food crush



a panoramic hangover

Not having seen either of the rowdy Hangover movies I had no idea that The Dome at lebua is considered a place of pilgrimage in certain circles – I’d just gone for dinner and the promise of one of the best views in Bangkok. Located on the 63rd floor of The Dome, Sirocco is one of the world’s highest al fresco restaurants and indeed, the panoramic view over the city’s middling skyline is as good as it gets. If you can the handle crowds and the relentless flash of camera-toting tourists the adjoining multi-hued Skybar - cantilevered out over the building - is something to see, even if only for the Bangkok bravado of the bartenders.


live blog: eating at windmills

What is there to do after church but eat?! Wandering downhill I noticed a few scattered cafe tables outside a windmill overlooking the sea. Thinking it might be the perfect spot to while away the sunset with a snack and a Metaxa – the savory Greek brandy that has quickly become a part of my evening routine – I was surprised to discover a makeshift restaurant behind the crumbling facade. The menu looked inviting, peppered with a handful of distinctive regional dishes, so I ordered a pitcher of wine and settled down for a somewhat breezy early evening dinner: fresh seagreen salad, briny and crisp and unlike anything I have ever tasted; dolmades and zucchini blossoms stuffed with rice; pan-fried lamb meatballs, or keftedes, with a healthy sprinkle of lemon juice; makarounes, the local pasta, served simply with fried onions and a few grates of a hard ewe’s milk cheese, was a minor miracle; and for dessert, loukamades, Greece’s answer to the beignet, drizzled in aromatic wildflower honey. Maybe it was all the sea air, maybe it was the atmosphere, or maybe there was some unexplained emotional connection I was having with eating food so basic and so closely connected to this island, this village even, but I devoured absolutely everything, as if I was consuming a culture and not just a meal. What else does it say that I left the taverna not feeling remotely full?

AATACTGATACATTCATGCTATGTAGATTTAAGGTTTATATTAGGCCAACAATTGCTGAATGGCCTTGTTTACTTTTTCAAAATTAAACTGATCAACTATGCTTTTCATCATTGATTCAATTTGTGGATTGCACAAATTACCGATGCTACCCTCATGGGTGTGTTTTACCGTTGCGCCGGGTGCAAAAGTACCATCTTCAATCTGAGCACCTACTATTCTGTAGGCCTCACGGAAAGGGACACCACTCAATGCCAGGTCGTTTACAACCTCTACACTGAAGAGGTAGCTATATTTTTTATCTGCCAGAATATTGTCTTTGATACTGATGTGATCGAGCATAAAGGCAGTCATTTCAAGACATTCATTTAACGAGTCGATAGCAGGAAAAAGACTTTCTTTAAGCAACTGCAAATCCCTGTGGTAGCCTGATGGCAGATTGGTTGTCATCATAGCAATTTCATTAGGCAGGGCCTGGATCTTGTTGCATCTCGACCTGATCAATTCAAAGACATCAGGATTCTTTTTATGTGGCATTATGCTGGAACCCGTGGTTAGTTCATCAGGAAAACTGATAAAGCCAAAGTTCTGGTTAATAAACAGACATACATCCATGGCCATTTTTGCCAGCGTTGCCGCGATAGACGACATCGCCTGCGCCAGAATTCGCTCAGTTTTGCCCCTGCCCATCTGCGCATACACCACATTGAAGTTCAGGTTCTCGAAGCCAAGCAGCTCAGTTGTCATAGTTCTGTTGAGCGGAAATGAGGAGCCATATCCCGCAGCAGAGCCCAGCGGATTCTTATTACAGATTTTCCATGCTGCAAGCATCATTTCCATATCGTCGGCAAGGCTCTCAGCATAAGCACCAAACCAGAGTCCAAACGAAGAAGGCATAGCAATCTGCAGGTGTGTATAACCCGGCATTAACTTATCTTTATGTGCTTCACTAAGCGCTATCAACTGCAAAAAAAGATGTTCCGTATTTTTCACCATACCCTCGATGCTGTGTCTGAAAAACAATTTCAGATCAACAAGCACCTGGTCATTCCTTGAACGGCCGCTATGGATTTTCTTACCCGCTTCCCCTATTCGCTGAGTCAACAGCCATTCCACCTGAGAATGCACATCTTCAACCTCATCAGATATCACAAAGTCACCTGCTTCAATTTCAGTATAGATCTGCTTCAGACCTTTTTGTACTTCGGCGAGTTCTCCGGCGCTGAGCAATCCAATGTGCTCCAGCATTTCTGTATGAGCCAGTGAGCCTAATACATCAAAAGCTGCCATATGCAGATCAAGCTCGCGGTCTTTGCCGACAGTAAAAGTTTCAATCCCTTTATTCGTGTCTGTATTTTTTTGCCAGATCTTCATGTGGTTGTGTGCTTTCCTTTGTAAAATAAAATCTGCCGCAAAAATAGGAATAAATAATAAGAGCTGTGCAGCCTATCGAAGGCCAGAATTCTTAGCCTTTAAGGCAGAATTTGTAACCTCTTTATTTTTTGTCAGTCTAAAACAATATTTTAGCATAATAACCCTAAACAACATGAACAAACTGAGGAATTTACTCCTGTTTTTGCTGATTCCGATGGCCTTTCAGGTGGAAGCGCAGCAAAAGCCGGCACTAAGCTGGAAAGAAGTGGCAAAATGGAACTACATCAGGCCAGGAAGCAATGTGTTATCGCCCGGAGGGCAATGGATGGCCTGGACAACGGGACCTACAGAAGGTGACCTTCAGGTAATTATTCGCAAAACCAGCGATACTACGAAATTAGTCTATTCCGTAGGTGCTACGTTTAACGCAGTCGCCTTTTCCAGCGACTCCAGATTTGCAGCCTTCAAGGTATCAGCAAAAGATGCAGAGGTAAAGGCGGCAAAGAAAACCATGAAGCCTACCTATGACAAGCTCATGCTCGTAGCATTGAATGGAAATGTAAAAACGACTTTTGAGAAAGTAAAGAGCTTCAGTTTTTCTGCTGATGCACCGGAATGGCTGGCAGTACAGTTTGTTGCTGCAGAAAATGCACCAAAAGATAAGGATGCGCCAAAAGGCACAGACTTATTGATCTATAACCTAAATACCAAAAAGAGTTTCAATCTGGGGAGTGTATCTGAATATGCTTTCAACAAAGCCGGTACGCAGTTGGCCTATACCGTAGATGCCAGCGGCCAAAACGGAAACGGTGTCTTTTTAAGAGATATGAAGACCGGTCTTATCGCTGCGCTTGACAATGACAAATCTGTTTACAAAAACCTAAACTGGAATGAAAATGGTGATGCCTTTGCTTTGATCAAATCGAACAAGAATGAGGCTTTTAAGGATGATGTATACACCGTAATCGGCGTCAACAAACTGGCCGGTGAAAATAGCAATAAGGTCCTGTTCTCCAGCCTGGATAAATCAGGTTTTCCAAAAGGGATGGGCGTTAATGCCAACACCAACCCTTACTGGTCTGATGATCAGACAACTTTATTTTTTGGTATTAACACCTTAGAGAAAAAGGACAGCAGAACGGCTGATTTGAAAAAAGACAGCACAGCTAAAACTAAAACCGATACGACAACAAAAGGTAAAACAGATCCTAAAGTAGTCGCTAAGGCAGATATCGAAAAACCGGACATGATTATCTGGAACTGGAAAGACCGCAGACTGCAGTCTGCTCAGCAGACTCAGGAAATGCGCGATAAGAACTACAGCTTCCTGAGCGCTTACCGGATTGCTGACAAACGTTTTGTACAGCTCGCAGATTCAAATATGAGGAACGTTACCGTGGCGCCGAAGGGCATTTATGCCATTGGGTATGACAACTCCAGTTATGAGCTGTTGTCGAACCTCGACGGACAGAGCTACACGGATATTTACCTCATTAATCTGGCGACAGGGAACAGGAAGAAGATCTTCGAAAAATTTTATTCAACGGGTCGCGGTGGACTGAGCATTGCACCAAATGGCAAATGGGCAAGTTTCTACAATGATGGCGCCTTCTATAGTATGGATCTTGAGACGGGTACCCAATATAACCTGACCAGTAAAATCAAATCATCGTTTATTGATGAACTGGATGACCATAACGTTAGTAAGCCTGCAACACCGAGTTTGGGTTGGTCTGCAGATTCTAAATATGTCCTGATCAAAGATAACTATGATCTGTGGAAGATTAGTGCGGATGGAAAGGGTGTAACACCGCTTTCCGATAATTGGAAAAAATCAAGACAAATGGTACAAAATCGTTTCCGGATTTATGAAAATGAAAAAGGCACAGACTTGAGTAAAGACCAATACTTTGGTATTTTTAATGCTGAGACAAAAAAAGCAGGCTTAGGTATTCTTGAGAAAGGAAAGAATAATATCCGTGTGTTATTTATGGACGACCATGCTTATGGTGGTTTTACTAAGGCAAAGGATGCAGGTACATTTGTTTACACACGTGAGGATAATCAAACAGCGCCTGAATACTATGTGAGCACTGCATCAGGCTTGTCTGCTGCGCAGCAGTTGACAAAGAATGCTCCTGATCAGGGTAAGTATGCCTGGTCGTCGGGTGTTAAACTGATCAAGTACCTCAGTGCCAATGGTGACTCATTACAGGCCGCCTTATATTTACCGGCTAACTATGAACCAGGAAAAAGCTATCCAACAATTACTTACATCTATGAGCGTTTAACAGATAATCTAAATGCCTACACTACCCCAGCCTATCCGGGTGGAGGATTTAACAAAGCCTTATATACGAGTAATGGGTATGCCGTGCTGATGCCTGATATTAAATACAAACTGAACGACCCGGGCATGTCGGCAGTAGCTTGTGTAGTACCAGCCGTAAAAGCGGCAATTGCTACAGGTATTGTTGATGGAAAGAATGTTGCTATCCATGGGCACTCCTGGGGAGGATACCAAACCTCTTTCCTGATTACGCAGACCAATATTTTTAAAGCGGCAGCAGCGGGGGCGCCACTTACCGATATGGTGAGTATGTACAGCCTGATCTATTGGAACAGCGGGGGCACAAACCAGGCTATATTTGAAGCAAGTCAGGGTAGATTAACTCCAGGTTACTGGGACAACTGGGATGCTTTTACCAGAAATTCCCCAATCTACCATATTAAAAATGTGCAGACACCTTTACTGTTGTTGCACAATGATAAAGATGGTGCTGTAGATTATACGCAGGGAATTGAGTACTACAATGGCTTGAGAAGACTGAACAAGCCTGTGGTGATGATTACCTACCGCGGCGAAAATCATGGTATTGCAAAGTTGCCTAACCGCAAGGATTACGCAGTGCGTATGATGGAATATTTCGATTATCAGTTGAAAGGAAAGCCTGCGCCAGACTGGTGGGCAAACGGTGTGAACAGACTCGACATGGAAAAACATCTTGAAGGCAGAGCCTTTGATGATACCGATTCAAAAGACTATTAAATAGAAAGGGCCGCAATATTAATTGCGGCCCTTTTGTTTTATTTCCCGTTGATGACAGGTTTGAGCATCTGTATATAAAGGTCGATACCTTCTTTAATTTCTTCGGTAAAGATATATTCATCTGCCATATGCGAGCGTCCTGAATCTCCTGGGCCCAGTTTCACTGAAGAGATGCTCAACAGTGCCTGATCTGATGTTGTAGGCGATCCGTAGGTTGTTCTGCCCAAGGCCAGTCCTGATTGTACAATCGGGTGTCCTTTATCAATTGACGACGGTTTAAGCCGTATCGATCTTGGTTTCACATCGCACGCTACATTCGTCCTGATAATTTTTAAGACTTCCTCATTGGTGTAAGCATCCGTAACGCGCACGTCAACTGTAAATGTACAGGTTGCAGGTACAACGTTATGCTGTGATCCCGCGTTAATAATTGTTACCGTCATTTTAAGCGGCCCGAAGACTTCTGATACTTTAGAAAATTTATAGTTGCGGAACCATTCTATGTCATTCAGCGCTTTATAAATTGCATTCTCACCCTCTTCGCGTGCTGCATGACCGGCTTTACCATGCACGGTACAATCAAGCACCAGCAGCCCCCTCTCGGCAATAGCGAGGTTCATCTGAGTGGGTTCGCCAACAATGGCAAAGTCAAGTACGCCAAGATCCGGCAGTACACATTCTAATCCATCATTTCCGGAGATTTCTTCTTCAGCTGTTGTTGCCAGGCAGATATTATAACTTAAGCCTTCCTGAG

d-day v-day

It should come as no surprise to hear that scoring a Valentine table at one the city’s top restaurants is one of the toughest tricks in town. What most people aren’t aware of is that many of those same eateries cater to a dirty little secret:  take out. So if tonight’s lovey-dovey dinner is only entering your brain as you read this, fear not: you can indulge in some of the same amazing food at a slightly closer table while pretending it was the original plan all along. houses the largest selection of menus in New York, making the online ordering process easy and the delivery efficient. Here are just a few suggestions for all you late-to-the-table romantics.

One If By Land Two If By Sea is renowned for seasonal American cuisine as well as for hosting some of the city’s most romantic meals, but what’s more romantic than the privacy of your own home? Choose from a three course prix-fixe or chef’s tasting menu – just don’t forget the towering chocolate soufflé.

Don’t want to go out in the cold to buy a bottle of champagne? Let the bubbly come to you. Flute’s take out menu has a list of more than 100 types of champagne, including the grande dames: Krug, Cristal, Veuve Clicquot, Taittinger, and Dom. There’s also an enticing array of apps to complement the champers: smoked salmon, caviar and chocolate crepes.

If hearty Italian is more of what you crave, let Mario Batali treat you to Babbo’s signature over-the-top Roman-style trattoria menu (deconstructed Osso Buco For Two anyone?) — complete with wine pairing suggestions.

Now all you’ll need to do is light some candles and take all the credit. That’s amore!


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